The Architecture of William Henry Ryan

Text and photos by Lynne Rostochil unless otherwise stated.

A few weeks ago, Oklahoma lost one of its most outstanding architects when William Henry Ryan died in Tulsa at the age of 93.  An Oklahoma City native, he attended OU and studied under Bruce Goff during the architecture program’s glory years.  Afterward, he set up practice in Tulsa and continued designing buildings into his late 80s.  It’s always sad when such an amazing talent dies, but luckily for us, he left an incredibly impressive body of work behind in the Sooner State for us to cherish.  Here are a few of his projects:

First Lutheran Church, Ada

This modest but distinctive church sits atop a large hill overlooking park land.  Its defining feature is the exposed trusses supporting a folded plate roof.  Very simple but very elegant at the same time.

Z-Tree Church of Christ Activity Center, Ada

I’m not 100% sure that this is a Bill Ryan design, but when Ada architect, Ray James and I toured Ada and I admired this building, he attributed it to his friend, Ryan.  It certainly looks funky enough to be a Ryan design and since Ray James was spot on with all of the other building identifications he made for me that day, I’m pretty sure this one was designed by the Tulsa architect.  It sits on the East Central University campus overlooking the football field and just up the hill from the Kerr Activity Center that James designed.

Rose Bowl, Tulsa

It’s impossible for me to drive around Tulsa and not stop by and take a few shots of this Googie icon.  The Rose Bowl opened in 1962 and served the community until 2005.  After that, it sat vacant for a few years before becoming an events center and activity area serving underprivileged youth.  Owners are looking for sponsors to help revitalize the building — go here to learn more.

Elks Lodge, Tulsa


This piece of Googie deliciousness opened in 1957 and the dramatic and innovative design was featured in several publications.  Sadly, the round buildings were demolished in the late 1990s and the new lodge is a pretty bland and dismal affair compared to the original structures.  Learn more about the Elks Lodge here.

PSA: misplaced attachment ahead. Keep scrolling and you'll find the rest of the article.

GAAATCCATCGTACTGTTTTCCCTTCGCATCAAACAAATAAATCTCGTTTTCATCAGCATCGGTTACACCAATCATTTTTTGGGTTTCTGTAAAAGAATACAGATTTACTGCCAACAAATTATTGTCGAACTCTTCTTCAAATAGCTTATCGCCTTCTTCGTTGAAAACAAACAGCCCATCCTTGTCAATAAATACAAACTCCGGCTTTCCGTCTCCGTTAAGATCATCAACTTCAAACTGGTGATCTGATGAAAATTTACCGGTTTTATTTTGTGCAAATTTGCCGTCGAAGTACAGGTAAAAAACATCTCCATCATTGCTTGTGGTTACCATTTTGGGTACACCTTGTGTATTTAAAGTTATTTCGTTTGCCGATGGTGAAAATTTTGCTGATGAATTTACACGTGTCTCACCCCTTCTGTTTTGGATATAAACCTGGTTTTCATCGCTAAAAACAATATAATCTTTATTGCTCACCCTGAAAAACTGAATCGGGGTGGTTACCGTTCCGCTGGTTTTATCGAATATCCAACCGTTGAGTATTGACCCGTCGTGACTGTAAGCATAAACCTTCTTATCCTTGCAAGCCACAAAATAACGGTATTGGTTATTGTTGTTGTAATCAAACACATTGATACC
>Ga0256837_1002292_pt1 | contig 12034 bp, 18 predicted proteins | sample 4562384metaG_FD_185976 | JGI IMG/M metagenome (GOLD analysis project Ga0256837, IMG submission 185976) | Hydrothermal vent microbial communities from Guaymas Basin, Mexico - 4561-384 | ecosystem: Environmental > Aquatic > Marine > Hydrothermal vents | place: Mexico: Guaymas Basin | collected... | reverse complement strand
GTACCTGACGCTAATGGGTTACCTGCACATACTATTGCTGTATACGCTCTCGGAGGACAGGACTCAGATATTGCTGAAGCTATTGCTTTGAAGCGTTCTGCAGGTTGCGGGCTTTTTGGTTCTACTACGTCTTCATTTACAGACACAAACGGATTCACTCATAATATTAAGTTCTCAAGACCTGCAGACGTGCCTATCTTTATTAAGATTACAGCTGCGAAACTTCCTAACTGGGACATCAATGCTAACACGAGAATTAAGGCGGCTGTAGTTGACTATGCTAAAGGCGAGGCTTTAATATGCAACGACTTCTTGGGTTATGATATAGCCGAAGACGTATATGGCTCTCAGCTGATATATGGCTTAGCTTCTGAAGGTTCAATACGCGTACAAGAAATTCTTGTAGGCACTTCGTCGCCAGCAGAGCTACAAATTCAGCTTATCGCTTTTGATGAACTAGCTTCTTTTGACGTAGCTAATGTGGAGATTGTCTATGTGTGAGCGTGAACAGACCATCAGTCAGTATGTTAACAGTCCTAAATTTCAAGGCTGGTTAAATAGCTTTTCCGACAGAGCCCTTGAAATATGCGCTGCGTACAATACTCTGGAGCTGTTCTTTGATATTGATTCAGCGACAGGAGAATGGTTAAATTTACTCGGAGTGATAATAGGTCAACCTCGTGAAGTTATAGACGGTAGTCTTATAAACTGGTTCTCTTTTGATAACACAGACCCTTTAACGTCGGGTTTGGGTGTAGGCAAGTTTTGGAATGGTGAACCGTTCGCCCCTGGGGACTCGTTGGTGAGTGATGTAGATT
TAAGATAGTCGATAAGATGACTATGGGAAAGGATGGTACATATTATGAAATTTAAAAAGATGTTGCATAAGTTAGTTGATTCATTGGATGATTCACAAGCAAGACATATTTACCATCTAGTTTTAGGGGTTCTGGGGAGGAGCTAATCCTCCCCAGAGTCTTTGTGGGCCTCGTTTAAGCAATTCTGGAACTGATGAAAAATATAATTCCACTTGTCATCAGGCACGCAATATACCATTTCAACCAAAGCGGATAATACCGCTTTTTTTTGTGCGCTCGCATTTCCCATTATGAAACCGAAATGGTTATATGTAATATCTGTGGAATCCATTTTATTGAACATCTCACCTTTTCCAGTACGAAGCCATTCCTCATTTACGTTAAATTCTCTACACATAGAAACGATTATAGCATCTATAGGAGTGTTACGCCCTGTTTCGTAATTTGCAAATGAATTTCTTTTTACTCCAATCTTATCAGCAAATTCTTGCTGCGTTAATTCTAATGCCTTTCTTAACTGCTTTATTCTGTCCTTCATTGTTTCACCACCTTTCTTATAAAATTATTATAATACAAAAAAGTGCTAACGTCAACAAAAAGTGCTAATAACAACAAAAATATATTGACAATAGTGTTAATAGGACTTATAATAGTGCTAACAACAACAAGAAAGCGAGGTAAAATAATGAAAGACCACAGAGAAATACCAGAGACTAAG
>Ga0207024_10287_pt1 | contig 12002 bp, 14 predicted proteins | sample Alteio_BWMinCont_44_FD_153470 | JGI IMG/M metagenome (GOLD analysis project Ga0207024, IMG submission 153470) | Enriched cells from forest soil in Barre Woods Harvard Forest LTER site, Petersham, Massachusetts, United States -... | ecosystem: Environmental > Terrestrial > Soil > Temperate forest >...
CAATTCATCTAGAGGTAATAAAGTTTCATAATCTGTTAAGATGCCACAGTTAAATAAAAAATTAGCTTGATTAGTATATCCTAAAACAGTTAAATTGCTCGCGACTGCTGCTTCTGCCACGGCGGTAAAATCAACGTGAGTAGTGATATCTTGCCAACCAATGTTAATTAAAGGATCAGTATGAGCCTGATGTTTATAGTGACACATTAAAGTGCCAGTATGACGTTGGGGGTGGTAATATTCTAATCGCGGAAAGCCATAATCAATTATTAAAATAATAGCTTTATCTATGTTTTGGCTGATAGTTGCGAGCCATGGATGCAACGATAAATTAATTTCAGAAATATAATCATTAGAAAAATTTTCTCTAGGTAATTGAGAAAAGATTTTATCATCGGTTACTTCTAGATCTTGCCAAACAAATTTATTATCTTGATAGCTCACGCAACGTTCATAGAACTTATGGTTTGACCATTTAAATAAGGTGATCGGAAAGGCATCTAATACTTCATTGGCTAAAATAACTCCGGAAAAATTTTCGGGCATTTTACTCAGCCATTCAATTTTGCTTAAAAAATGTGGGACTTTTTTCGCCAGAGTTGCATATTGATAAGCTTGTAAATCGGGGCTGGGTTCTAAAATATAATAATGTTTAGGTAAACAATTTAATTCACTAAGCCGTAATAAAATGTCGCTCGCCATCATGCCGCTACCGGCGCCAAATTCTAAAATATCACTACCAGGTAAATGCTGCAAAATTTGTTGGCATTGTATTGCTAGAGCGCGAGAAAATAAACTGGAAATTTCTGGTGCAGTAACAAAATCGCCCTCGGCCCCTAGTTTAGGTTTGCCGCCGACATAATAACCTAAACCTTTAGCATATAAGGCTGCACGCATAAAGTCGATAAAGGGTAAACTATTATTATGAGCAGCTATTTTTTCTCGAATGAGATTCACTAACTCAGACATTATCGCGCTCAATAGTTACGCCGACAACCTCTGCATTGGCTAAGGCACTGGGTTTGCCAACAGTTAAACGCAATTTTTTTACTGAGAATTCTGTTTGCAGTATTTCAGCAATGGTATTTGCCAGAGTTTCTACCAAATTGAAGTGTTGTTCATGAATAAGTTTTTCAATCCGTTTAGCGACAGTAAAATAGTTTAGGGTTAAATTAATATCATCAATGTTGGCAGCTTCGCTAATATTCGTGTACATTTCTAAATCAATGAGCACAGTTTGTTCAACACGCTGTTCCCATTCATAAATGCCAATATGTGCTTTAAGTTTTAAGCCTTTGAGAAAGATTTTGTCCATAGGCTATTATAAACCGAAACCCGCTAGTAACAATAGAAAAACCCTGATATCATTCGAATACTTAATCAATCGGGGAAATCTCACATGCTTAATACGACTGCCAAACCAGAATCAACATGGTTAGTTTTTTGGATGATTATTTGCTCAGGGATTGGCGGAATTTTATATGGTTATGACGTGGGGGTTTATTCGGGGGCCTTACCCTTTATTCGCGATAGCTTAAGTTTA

Immanuel Lutheran Church, Broken Arrow

With its sweeping back and crazily pocked tail, this church looks more like a prowling animal than a building to me.  It’s so incredibly perfect in every detail.  I took the above images in 2014 before the botching began.  As you can see below, some dummy added a very insensitive copper roof to the front of the building, which closed as a church in 2001 and is now open as a wedding chapel.  Check out these photos from the Chapel on the Hill Facebook page:

Ugh!  That is so inappropriate, but it gets worse.  The owners have added a Tuscan gazebo outside to really jumble up the architectural style:

For good measure, here’s another one:

And look at how the interior is furnished:

I really don’t know whether to laugh or cry.  I just tell myself that all of this crap can be undone someday.

East Central High School, Tulsa

The photo above (from the newson6 website) doesn’t really show how incredible this structure is.  Go to Googlemaps and look around and you’ll see that this is truly an impressive structure.  The school opened in 1964 and is still serving the community today.

These are just a few examples of Ryan’s body of work.  If you know of others, please let me know and I will add them here.

We were very lucky, indeed, to have had such an agile mind working here in Oklahoma for so many years.  Now, it’s up to us to take care of the treasures he has left us.